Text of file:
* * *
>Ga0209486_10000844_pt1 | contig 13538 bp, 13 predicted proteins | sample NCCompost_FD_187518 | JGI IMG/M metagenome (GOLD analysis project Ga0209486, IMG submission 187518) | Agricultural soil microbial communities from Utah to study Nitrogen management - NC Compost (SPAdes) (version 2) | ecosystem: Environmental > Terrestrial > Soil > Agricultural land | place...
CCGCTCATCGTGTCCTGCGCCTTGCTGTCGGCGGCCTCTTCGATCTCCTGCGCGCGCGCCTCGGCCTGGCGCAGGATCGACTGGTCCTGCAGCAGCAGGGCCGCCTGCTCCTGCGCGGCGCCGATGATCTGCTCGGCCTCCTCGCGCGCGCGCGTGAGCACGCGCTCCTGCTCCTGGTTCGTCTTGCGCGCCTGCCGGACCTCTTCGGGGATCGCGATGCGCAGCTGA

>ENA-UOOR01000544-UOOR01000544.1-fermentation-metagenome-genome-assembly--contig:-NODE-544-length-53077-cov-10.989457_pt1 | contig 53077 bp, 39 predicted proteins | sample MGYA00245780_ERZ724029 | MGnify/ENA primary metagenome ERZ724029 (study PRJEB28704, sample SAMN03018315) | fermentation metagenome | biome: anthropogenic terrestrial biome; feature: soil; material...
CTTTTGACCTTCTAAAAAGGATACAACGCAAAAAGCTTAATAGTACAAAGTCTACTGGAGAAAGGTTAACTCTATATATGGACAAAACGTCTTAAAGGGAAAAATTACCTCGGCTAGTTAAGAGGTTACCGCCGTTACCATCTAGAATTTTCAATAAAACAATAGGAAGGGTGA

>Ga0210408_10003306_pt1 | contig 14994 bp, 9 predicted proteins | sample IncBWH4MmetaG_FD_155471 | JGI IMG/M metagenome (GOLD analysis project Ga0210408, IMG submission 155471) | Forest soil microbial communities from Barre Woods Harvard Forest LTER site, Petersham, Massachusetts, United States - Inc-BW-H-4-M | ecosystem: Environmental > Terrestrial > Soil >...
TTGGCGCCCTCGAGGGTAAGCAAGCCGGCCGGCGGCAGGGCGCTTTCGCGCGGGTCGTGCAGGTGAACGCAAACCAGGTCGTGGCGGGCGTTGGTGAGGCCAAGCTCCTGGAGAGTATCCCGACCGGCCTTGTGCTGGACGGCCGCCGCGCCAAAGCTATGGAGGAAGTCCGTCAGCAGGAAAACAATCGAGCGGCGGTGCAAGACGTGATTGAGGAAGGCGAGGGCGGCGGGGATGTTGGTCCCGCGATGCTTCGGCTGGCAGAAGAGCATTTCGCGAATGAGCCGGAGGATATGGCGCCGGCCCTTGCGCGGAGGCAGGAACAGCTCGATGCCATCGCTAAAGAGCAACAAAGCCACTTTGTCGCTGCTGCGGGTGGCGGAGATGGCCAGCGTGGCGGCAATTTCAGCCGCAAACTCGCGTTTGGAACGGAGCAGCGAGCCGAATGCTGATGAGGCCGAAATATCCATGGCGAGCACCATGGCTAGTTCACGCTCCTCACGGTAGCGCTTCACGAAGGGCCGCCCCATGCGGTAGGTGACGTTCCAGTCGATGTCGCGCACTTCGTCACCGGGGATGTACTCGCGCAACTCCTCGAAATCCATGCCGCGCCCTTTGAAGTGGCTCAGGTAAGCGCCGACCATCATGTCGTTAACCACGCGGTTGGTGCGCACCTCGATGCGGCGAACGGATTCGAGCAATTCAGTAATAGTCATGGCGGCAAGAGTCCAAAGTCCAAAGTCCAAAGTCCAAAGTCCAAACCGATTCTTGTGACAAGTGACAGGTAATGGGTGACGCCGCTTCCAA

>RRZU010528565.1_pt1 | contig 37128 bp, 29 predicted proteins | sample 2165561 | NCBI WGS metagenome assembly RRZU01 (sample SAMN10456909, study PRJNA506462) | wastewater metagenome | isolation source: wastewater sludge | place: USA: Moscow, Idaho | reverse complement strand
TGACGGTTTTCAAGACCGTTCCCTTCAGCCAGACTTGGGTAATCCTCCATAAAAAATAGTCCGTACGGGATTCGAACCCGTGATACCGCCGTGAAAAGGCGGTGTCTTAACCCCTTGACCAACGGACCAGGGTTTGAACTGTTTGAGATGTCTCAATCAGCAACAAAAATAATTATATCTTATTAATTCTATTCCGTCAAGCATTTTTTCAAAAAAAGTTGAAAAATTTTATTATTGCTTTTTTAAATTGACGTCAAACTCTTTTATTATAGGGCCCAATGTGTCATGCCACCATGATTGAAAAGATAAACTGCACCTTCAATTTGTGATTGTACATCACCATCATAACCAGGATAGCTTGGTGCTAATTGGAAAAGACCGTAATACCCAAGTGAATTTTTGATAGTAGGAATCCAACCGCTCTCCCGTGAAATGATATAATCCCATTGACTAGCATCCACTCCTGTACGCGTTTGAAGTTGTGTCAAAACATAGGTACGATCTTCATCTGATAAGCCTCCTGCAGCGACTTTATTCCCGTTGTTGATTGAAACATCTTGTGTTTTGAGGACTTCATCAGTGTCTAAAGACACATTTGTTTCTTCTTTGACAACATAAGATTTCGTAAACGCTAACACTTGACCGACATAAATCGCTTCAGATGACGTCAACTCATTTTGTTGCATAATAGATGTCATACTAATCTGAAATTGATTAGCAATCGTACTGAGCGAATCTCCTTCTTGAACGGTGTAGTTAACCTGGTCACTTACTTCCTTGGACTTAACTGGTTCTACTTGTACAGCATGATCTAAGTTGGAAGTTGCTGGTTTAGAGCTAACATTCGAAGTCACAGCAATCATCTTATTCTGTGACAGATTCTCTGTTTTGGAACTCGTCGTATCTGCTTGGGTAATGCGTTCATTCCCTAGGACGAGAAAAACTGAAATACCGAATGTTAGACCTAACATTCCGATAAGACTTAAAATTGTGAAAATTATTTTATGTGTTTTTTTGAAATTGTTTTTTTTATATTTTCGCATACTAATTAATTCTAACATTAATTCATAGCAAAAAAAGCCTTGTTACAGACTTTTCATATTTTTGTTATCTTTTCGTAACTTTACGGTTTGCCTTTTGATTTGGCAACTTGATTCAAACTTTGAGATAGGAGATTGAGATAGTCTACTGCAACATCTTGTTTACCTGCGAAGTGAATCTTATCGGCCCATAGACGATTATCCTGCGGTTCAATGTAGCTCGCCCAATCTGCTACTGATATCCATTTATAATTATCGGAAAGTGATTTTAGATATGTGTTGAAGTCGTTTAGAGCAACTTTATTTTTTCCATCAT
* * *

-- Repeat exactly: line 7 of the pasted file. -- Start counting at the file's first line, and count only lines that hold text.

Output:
>RRZU010528565.1_pt1 | contig 37128 bp, 29 predicted proteins | sample 2165561 | NCBI WGS metagenome assembly RRZU01 (sample SAMN10456909, study PRJNA506462) | wastewater metagenome | isolation source: wastewater sludge | place: USA: Moscow, Idaho | reverse complement strand